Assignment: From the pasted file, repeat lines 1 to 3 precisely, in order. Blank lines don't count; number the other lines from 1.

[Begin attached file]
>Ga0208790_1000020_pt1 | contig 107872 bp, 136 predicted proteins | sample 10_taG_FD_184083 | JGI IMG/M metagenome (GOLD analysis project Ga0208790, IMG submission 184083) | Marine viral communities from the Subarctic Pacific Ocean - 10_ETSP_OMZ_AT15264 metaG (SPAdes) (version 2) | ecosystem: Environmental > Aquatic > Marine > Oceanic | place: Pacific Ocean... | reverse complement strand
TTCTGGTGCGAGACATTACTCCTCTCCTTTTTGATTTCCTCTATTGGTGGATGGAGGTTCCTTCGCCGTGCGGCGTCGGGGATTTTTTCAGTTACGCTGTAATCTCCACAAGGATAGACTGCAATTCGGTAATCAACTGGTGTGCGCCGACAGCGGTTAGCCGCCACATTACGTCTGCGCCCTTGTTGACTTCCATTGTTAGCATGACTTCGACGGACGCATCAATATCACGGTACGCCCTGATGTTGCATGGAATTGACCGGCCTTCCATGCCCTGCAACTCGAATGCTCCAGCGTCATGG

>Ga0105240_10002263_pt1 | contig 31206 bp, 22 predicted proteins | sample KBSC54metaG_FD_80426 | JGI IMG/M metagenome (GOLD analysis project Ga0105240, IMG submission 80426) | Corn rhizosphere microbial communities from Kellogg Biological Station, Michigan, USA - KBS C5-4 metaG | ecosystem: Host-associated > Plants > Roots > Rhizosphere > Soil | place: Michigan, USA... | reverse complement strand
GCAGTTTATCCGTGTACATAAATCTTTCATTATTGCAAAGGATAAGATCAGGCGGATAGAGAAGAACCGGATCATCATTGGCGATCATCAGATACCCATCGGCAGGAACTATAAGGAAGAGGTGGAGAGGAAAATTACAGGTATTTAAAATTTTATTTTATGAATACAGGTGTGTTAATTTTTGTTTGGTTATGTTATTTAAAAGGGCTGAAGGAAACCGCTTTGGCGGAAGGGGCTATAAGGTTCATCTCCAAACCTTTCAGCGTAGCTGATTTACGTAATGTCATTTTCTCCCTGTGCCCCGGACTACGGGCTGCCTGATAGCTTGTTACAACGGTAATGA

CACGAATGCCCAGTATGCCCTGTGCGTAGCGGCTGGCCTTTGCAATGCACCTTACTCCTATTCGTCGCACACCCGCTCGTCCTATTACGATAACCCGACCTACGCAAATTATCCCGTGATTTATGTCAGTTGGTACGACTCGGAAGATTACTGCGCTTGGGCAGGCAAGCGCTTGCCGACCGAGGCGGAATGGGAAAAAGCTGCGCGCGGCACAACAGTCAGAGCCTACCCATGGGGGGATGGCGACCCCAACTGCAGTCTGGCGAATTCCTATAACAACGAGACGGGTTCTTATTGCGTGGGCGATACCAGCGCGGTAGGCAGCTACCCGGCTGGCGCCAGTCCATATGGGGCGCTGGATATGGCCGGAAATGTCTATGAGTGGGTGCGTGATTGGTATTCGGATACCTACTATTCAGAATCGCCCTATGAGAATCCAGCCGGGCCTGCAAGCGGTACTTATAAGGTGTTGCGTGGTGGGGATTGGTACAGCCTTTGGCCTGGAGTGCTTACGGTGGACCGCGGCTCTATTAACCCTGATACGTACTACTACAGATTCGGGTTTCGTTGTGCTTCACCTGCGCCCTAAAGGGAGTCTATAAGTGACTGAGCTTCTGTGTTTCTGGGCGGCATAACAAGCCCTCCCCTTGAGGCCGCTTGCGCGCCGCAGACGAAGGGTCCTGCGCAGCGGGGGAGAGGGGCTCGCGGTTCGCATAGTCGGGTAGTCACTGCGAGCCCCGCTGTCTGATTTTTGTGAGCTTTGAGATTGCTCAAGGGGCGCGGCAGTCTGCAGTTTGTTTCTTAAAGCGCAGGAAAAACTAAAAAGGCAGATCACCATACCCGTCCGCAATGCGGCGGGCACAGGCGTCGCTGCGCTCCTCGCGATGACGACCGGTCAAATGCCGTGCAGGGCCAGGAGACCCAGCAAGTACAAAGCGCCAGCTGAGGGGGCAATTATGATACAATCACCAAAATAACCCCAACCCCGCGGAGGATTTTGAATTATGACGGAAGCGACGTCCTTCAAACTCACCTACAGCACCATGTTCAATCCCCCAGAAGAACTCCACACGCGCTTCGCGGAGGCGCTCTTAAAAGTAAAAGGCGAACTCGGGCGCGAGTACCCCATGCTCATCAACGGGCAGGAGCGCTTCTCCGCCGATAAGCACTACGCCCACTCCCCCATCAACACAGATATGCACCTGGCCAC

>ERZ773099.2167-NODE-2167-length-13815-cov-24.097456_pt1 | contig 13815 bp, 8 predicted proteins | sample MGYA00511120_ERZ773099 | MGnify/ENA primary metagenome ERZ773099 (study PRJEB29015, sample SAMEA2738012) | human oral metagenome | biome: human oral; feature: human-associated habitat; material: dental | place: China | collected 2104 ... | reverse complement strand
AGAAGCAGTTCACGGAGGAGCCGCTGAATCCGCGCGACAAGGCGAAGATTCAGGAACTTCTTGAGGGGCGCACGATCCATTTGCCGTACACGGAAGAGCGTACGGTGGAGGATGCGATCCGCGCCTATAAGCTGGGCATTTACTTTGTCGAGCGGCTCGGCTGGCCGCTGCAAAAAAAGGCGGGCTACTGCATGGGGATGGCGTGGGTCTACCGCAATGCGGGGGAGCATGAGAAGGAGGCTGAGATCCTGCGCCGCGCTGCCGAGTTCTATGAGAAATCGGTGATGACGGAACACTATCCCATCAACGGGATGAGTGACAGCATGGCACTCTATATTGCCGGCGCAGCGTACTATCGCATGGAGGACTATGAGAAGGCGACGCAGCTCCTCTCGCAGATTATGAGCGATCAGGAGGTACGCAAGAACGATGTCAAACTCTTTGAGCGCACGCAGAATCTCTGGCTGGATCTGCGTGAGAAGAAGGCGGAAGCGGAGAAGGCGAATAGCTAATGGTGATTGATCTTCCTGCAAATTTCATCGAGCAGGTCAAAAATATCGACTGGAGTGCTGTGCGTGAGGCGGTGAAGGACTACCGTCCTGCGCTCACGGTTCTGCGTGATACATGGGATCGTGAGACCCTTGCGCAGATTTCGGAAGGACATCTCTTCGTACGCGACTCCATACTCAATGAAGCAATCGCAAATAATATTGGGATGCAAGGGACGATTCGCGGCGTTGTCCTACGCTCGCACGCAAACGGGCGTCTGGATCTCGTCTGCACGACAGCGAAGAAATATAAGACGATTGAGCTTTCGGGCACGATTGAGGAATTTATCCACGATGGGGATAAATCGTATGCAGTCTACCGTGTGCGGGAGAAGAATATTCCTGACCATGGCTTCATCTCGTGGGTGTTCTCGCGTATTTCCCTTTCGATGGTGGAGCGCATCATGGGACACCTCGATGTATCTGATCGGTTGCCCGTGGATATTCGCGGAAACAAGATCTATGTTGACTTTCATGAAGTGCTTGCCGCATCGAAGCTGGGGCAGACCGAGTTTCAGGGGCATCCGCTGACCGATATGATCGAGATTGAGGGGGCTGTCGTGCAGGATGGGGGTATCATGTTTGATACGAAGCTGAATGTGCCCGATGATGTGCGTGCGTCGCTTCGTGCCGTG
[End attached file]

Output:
>Ga0208790_1000020_pt1 | contig 107872 bp, 136 predicted proteins | sample 10_taG_FD_184083 | JGI IMG/M metagenome (GOLD analysis project Ga0208790, IMG submission 184083) | Marine viral communities from the Subarctic Pacific Ocean - 10_ETSP_OMZ_AT15264 metaG (SPAdes) (version 2) | ecosystem: Environmental > Aquatic > Marine > Oceanic | place: Pacific Ocean... | reverse complement strand
TTCTGGTGCGAGACATTACTCCTCTCCTTTTTGATTTCCTCTATTGGTGGATGGAGGTTCCTTCGCCGTGCGGCGTCGGGGATTTTTTCAGTTACGCTGTAATCTCCACAAGGATAGACTGCAATTCGGTAATCAACTGGTGTGCGCCGACAGCGGTTAGCCGCCACATTACGTCTGCGCCCTTGTTGACTTCCATTGTTAGCATGACTTCGACGGACGCATCAATATCACGGTACGCCCTGATGTTGCATGGAATTGACCGGCCTTCCATGCCCTGCAACTCGAATGCTCCAGCGTCATGG

>Ga0105240_10002263_pt1 | contig 31206 bp, 22 predicted proteins | sample KBSC54metaG_FD_80426 | JGI IMG/M metagenome (GOLD analysis project Ga0105240, IMG submission 80426) | Corn rhizosphere microbial communities from Kellogg Biological Station, Michigan, USA - KBS C5-4 metaG | ecosystem: Host-associated > Plants > Roots > Rhizosphere > Soil | place: Michigan, USA... | reverse complement strand